#Opinion

What Maria Ressa’s Noble Prize Win Means For Young Women In Journalism

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Maria Ressa Nobel Prize Win: Over the last 30 years as a journalist, Maria Ressa has not only witnessed wars, but also waged new ones against the Philippine authorities. From leading the grand studios of the biggest news organisations in the Philippines to her own online news website Rappler, Ressa’s work has always spoken volumes about her conviction for truth. So it seems befitting that she was named as the winner of the Nobel Peace Prize this year, alongside Russian scribe Dmitry Muratov, for her efforts to “safeguard freedom of expression, which is a precondition for democracy and lasting peace.”

In an interview with AFP, Ressa dedicated the award to all journalists around the world. She said, “We do need help on so many fronts — it is so much more difficult and dangerous to be a journalist today.”

Even without the award, Ressa’s contribution to the field and her resistance towards Rodrigo Deuterte led Philippine government hadn’t gone unnoticed around the world. The fact that she was given the Nobel Peace Prize only restores the faith of people in the power of journalism and how the profession really has the potential to bring about a positive change.

Maria Ressa’s win gives hope to young journalists around the world that their work on the ground matters. The struggles they go through to get a factual story out matters. In the words of Ressa, the Nobel Peace Prize has hit her and all the journalists around the world like a shot of adrenaline. Since 2016, Ressa has been at war with the Philippines ‘ right-wing regime. President Rodrigo Duterte has made every effort to put an end to Rappler- an investigative website co-founded by Ressa. Series of criminal charges, investigations, attacks, harassment and much more has been endured by Ressa but she persevered. Duterte even called Rappler a ‘fake news outlet’.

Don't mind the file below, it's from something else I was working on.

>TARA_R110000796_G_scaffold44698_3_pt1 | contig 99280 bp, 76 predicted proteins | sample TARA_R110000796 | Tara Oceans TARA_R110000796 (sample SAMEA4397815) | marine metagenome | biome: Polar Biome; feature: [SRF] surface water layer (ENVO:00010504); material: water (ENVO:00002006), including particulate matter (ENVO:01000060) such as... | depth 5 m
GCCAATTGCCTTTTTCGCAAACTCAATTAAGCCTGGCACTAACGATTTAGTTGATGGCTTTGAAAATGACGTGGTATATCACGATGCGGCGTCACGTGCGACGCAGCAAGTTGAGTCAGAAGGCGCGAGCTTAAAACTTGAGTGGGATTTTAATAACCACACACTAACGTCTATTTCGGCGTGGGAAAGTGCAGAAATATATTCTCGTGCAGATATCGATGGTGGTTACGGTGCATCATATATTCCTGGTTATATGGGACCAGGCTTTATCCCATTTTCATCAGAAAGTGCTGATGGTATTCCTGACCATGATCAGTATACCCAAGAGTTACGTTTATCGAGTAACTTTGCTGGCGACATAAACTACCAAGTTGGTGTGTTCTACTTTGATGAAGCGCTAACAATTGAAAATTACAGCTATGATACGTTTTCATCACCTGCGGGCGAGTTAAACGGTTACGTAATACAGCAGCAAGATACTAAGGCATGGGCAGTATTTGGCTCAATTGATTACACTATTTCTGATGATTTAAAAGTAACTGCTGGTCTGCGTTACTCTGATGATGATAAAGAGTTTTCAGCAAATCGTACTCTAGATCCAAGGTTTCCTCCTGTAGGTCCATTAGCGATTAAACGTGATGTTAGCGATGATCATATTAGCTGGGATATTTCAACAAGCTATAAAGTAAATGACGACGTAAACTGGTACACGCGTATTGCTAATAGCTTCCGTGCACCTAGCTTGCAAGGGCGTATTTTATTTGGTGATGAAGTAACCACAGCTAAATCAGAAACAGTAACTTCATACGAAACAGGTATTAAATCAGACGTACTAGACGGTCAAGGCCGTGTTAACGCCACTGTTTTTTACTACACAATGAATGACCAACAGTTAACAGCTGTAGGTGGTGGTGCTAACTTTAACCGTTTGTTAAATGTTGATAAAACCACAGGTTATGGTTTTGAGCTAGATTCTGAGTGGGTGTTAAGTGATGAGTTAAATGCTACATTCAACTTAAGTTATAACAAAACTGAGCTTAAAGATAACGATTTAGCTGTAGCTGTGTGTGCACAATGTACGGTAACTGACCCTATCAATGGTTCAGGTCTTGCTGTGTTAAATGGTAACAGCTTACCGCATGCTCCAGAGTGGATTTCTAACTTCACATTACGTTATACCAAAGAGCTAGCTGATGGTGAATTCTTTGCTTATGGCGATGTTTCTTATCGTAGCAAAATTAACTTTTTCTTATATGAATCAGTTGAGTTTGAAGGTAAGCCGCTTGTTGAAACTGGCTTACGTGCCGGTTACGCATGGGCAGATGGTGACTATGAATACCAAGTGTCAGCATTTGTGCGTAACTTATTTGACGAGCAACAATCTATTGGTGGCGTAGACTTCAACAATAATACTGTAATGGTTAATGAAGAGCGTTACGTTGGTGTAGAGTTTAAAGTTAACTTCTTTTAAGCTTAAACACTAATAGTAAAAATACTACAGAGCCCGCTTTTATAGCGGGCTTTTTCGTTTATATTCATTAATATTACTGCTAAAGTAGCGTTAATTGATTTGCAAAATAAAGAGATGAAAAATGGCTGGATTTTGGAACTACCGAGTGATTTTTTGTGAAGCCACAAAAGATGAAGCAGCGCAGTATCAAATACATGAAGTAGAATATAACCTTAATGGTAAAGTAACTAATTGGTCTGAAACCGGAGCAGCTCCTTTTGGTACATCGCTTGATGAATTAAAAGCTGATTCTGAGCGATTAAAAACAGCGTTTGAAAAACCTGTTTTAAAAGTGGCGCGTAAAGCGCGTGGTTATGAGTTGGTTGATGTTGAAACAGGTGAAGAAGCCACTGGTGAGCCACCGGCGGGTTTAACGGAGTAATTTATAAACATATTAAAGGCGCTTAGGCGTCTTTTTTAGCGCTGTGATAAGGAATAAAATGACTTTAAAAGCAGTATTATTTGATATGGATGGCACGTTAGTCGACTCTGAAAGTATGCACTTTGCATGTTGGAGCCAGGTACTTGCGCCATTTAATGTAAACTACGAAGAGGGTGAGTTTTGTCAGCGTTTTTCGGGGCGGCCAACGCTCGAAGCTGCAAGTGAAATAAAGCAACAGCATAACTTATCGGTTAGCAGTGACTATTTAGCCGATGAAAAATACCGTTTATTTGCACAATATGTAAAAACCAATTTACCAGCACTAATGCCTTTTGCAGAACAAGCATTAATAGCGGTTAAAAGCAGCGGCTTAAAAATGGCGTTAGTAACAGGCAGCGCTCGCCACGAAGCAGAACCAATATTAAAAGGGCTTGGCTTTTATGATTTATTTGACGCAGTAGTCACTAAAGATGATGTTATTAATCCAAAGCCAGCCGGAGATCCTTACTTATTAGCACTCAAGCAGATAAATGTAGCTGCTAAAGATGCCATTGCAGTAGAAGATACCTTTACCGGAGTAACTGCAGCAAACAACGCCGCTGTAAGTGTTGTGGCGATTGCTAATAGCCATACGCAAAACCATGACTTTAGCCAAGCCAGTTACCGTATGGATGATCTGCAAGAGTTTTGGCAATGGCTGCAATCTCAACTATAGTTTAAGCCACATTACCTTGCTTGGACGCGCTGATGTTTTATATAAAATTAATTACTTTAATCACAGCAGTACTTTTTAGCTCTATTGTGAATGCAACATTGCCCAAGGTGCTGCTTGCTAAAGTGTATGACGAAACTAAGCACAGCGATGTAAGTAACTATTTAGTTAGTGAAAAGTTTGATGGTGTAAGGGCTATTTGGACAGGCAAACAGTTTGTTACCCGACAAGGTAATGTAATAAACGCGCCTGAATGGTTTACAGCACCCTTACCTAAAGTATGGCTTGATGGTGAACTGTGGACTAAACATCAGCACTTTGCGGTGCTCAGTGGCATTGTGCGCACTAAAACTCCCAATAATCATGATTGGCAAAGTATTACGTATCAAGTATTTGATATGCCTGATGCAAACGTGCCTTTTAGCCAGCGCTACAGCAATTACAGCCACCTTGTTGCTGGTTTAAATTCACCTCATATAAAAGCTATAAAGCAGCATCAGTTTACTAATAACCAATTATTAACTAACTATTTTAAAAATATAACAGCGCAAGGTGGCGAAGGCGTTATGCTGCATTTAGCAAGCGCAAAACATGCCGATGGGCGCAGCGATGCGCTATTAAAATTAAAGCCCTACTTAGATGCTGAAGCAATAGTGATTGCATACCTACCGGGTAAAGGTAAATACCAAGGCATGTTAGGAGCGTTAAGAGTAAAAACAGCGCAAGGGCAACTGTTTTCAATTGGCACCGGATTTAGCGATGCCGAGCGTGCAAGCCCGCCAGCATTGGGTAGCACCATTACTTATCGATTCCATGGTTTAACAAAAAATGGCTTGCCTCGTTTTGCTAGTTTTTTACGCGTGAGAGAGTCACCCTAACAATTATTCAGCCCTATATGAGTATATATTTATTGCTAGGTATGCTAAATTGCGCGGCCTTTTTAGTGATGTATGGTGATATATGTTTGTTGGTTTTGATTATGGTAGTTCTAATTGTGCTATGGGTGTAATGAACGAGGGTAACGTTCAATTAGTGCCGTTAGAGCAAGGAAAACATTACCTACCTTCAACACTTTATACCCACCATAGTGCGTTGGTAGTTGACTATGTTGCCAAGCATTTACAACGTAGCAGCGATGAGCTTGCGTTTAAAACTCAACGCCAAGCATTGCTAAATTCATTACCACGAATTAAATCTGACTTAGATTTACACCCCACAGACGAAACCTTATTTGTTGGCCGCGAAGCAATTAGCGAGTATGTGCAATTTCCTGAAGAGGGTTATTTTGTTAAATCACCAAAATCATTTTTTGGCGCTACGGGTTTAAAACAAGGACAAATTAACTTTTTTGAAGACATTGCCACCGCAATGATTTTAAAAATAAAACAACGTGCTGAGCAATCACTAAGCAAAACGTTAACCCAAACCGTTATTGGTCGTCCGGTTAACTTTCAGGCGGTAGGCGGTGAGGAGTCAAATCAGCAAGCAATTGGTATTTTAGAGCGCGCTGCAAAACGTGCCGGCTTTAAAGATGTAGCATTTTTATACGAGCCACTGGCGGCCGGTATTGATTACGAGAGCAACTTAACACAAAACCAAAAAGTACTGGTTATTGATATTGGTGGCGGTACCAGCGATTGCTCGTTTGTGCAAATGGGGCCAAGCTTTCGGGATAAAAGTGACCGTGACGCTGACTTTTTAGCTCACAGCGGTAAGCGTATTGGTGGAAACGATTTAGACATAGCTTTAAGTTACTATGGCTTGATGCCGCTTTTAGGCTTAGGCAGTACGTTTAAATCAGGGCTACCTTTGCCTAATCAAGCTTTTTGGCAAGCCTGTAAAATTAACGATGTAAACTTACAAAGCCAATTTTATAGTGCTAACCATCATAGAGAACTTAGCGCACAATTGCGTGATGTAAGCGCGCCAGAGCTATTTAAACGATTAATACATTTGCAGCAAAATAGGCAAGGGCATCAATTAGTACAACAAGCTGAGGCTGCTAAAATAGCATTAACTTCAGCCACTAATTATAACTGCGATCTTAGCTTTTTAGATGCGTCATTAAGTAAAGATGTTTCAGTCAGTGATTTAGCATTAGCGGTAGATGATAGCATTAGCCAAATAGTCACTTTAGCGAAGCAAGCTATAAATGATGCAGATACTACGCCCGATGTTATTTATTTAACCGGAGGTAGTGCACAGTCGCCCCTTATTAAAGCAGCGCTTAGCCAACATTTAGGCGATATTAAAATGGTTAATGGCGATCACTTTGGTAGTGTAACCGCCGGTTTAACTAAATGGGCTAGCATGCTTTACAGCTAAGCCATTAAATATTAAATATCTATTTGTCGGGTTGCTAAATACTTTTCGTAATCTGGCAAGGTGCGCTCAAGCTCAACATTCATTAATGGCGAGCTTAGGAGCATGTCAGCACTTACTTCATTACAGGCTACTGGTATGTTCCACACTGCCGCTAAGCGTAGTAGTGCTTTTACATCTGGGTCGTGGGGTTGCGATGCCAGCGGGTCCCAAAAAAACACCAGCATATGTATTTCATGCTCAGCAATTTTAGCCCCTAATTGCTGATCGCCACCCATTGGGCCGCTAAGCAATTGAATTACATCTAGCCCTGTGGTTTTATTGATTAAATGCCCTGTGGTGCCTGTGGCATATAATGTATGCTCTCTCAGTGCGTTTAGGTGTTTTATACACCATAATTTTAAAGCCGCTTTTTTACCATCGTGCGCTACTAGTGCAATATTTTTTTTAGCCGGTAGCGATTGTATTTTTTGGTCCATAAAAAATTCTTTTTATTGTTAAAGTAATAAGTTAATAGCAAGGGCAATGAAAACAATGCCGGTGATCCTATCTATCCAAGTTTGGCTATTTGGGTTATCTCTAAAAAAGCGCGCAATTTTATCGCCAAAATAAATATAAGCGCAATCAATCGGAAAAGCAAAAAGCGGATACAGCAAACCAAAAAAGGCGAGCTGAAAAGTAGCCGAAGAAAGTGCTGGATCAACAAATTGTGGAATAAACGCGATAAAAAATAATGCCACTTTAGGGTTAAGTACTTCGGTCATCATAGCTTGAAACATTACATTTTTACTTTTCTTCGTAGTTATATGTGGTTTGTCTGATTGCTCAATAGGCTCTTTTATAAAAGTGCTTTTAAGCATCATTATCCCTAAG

As a woman, Ressa’s journey has been all the more difficult with constant abusive messages on social media and threats from strangers. The veteran journalist proves that these attacks cannot stop one from fulfilling the demand of the job and simply putting out the truth in the open. A woman like Ressa serves as an example to other women who are often discouraged by people who keep counting the risks of the professions.  Ressa also hoped in the interview that the award “allows journalists to do our jobs well without fear.”

Her Nobel prize win also reminds one of the powerful speech given by Ressa, while addressing the graduating class of 2019 at Columbia Journalism School. She was awarded the prestigious Columbia Journalism Award that year and her name was taken with the stalwarts like Joan Didion, David Halberstam and Walter Cronkite.

In her speech, she warned young journalists about the battle against propaganda and technology. As Maria Ressa talked about the courage a journalist must possess, she also asked the graduates to stay away from wallowing in emotions. The clarity must be there in order to achieve one’s mission and fulfill the purpose of their work.

Ressa’s journey will encourage young women aspiring to make a career in journalism to keep pushing forward, no matter how vast the challenges posed against them. After all, journalism isn’t just about truth and courage, it is also about hope and resilience.

Views expressed by the author are their own. 

Checkout her speech here: